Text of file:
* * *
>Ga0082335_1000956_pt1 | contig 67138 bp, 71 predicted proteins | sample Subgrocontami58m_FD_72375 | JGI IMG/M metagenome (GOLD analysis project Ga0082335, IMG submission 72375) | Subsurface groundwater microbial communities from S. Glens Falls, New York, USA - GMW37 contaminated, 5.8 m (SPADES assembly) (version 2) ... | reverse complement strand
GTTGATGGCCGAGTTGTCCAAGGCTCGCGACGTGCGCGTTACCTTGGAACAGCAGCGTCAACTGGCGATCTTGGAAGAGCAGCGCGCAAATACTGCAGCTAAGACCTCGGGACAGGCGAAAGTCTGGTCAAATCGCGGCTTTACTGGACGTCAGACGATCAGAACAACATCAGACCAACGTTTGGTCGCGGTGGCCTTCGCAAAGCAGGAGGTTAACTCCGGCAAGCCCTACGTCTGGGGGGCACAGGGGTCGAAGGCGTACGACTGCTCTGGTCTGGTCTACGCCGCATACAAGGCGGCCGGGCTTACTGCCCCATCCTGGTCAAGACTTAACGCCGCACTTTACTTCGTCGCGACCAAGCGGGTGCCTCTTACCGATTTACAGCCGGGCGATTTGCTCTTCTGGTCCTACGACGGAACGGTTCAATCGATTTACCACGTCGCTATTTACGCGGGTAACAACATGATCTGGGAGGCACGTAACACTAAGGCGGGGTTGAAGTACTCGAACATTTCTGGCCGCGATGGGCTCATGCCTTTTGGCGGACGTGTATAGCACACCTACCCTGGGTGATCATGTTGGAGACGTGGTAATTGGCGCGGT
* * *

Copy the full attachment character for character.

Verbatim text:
>Ga0082335_1000956_pt1 | contig 67138 bp, 71 predicted proteins | sample Subgrocontami58m_FD_72375 | JGI IMG/M metagenome (GOLD analysis project Ga0082335, IMG submission 72375) | Subsurface groundwater microbial communities from S. Glens Falls, New York, USA - GMW37 contaminated, 5.8 m (SPADES assembly) (version 2) ... | reverse complement strand
GTTGATGGCCGAGTTGTCCAAGGCTCGCGACGTGCGCGTTACCTTGGAACAGCAGCGTCAACTGGCGATCTTGGAAGAGCAGCGCGCAAATACTGCAGCTAAGACCTCGGGACAGGCGAAAGTCTGGTCAAATCGCGGCTTTACTGGACGTCAGACGATCAGAACAACATCAGACCAACGTTTGGTCGCGGTGGCCTTCGCAAAGCAGGAGGTTAACTCCGGCAAGCCCTACGTCTGGGGGGCACAGGGGTCGAAGGCGTACGACTGCTCTGGTCTGGTCTACGCCGCATACAAGGCGGCCGGGCTTACTGCCCCATCCTGGTCAAGACTTAACGCCGCACTTTACTTCGTCGCGACCAAGCGGGTGCCTCTTACCGATTTACAGCCGGGCGATTTGCTCTTCTGGTCCTACGACGGAACGGTTCAATCGATTTACCACGTCGCTATTTACGCGGGTAACAACATGATCTGGGAGGCACGTAACACTAAGGCGGGGTTGAAGTACTCGAACATTTCTGGCCGCGATGGGCTCATGCCTTTTGGCGGACGTGTATAGCACACCTACCCTGGGTGATCATGTTGGAGACGTGGTAATTGGCGCGGT